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The term "epidermal nevus syndrome" (ENS) is used for any of the various clinical entities which are distinctive in terms of their signs and symptoms, histopathology, and genetic composition. In most cases, they include epidermal nevi which occur along the lines of Blaschko. Other manifestations occur in the skeletal system, but more commonly in the brain and the eye.
Also known as Schimmelpenning-Feuerstein-Mims syndrome or SFM syndrome, this consists of a sebaceous nevus with anomalies of the brain, the iris (forming a coloboma), and conjunctival lipodermoid. It does not appear to be hereditary in origin. In addition to sebaceous nevi, it includes:
This syndrome is usually associated with a flat velvety type of epidermal nevus. It involves overgrowth of the skin, the blood vessels, fibrous connective tissue, the kidneys and lungs. Tumors may emerge later on, both malignant and benign. Both males and females are affected. The defect is probably one of the genes that regulate cell growth.
This is confined almost always to females, because of its X-linked dominant inheritance which is lethal to males before birth. It appears in childhood. It comprises diffuse lateralization, ptychotropism, and microscopic verruciform xanthoma.
This is apparently caused by the occurrence of two overlapping syndromes in the same individual, causing ‘twin spots; to appear. The two distinctive spots here are the sebaceous nevus and popular nevus spilus, or speckled lentiginous nevus. The nevus spilus refers to a congenital melanocytic nevus which is flat and brown in the newborn but becomes speckled with darker brown, the speckles finally becoming popular.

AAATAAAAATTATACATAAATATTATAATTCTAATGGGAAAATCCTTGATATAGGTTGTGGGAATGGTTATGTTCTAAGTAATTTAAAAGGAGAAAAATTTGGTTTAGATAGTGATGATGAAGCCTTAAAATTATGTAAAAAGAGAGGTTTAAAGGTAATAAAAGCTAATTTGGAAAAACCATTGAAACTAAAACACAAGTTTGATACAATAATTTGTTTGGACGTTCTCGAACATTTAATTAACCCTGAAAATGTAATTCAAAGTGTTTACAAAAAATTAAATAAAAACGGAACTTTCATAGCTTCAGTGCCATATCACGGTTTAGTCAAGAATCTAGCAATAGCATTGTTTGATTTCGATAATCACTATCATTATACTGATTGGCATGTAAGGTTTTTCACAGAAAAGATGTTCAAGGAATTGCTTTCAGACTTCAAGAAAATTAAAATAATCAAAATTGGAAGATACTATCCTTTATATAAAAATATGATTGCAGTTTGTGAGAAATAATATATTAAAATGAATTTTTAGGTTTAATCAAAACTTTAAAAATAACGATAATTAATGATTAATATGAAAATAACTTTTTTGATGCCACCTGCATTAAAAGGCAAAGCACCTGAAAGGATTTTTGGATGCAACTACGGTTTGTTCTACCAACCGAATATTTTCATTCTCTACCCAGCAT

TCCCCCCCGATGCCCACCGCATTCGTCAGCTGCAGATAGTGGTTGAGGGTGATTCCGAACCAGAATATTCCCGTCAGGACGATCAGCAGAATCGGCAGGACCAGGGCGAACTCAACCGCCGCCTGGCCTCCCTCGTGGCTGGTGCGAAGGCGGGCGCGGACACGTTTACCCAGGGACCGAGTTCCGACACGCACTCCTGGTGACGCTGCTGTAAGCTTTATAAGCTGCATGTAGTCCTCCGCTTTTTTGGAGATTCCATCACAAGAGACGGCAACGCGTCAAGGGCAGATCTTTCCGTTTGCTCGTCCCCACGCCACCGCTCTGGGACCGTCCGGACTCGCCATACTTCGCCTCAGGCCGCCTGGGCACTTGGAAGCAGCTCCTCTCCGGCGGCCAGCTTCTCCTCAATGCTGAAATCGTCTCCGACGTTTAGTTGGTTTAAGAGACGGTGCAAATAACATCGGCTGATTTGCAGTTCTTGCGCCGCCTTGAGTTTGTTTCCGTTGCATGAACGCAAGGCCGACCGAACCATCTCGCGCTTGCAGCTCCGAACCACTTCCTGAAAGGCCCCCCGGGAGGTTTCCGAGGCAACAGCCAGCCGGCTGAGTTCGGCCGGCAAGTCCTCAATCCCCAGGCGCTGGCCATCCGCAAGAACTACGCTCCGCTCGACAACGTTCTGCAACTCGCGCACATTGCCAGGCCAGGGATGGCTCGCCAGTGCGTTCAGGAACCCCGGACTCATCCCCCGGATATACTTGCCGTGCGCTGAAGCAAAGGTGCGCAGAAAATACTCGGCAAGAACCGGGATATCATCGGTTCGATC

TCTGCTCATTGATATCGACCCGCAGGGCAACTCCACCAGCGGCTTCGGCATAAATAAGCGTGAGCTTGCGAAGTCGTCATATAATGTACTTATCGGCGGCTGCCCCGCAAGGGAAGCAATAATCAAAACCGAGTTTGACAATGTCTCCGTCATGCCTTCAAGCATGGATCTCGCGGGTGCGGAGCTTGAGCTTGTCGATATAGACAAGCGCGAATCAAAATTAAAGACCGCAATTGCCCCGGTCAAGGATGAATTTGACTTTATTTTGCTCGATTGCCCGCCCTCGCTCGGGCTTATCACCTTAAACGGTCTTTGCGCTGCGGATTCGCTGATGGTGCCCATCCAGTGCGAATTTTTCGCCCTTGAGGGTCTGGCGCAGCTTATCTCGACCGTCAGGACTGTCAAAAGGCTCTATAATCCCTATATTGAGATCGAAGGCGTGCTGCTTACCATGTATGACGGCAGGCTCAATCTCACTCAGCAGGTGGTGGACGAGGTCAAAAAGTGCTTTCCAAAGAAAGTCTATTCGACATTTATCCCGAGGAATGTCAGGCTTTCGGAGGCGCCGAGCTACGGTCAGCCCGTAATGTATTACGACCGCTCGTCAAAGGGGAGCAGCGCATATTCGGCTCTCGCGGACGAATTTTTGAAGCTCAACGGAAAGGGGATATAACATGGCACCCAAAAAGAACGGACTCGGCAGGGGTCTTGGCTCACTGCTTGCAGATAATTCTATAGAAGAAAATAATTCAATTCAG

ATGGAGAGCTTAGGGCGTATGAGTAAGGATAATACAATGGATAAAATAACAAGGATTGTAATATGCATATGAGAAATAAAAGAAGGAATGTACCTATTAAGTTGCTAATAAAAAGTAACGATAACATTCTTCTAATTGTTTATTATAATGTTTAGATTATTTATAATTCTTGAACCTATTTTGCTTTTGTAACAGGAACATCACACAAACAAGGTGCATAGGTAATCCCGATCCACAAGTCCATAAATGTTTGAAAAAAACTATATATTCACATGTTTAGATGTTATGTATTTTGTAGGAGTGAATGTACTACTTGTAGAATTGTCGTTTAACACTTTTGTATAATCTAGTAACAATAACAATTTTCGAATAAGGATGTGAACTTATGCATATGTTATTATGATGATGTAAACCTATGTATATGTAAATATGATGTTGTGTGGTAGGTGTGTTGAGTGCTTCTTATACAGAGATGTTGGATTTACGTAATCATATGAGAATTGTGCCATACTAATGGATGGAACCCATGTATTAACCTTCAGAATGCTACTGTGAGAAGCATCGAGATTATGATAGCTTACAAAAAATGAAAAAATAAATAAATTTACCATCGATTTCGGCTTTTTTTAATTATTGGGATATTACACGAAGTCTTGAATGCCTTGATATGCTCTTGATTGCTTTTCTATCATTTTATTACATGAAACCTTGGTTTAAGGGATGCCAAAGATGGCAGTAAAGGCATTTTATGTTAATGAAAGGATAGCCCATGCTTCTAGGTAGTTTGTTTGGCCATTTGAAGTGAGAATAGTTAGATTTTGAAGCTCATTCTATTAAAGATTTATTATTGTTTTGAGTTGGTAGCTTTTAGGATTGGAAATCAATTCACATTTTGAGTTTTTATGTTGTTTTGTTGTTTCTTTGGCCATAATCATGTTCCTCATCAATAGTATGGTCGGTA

The syndrome overlaps with some features of Schimmelpenning syndrome as well as with the popular nevus spilus syndrome, namely, hyperhidrosis, muscle weakness, and dysesthesias.
Another variant is didymosis aplasticosebacea, which has nevus sebaceous in association with congenital aplasia of the skin. Furthermore, didymosis aplasticosebacea may occur as part of the SCALP (Sebaceous nevus, Central nervous system anomalies, Aplasia cutis, Limbal dermoid, Pigmented nevus) syndrome. Giant melanocytic nevus may also occur in this syndrome.
This involves cataract formation. It is non-hereditary. The comedone nevus consists of a clump of obstructed hair follicles leading to blackheads, often with pits. Other defects have been reported, such as:
This includes the Becker nevus, ipsilateral mammary hypoplasia, and scoliosis or other skeletal abnormalities. The Becker nevus is a patch of dark skin, rather like a map. Dark hair grows in the mole at puberty. It is mostly found on the shoulders or upper part of the back. In addition, the individual may have poor breast/nipple development ipsilaterally, lack of subcutaneous fatty layer, and defects of muscle and skeletal symmetry.
The angora hair nevus refers to an epidermal nevus with long white soft hair, often with skeletal (facial) defects and neurological problems.
This describes a condition in which there is a large extent of epidermal nevus in the body, usually to one side only, along with tumors of the bone, lungs, and skin. The bones may rupture, or form cysts. Bone fractures are common, causing deformity, due to the presence of bone cysts. Hypophosphatemic rickets can occur due to vitamin D deficiency and low phosphate.
In addition, both benign and malignant tumors have been known to occur with epidermal nevi. It is therefore clear that the epidermal nevus syndromes are caused by the modified functioning of several genes which are defective due to the occurrence of somatic mutations in mosaic form. It is important to distinguish between the different epidermal nevus syndromes so that complications may be looked for and treated appropriately, and genetic counseling may be offered as well.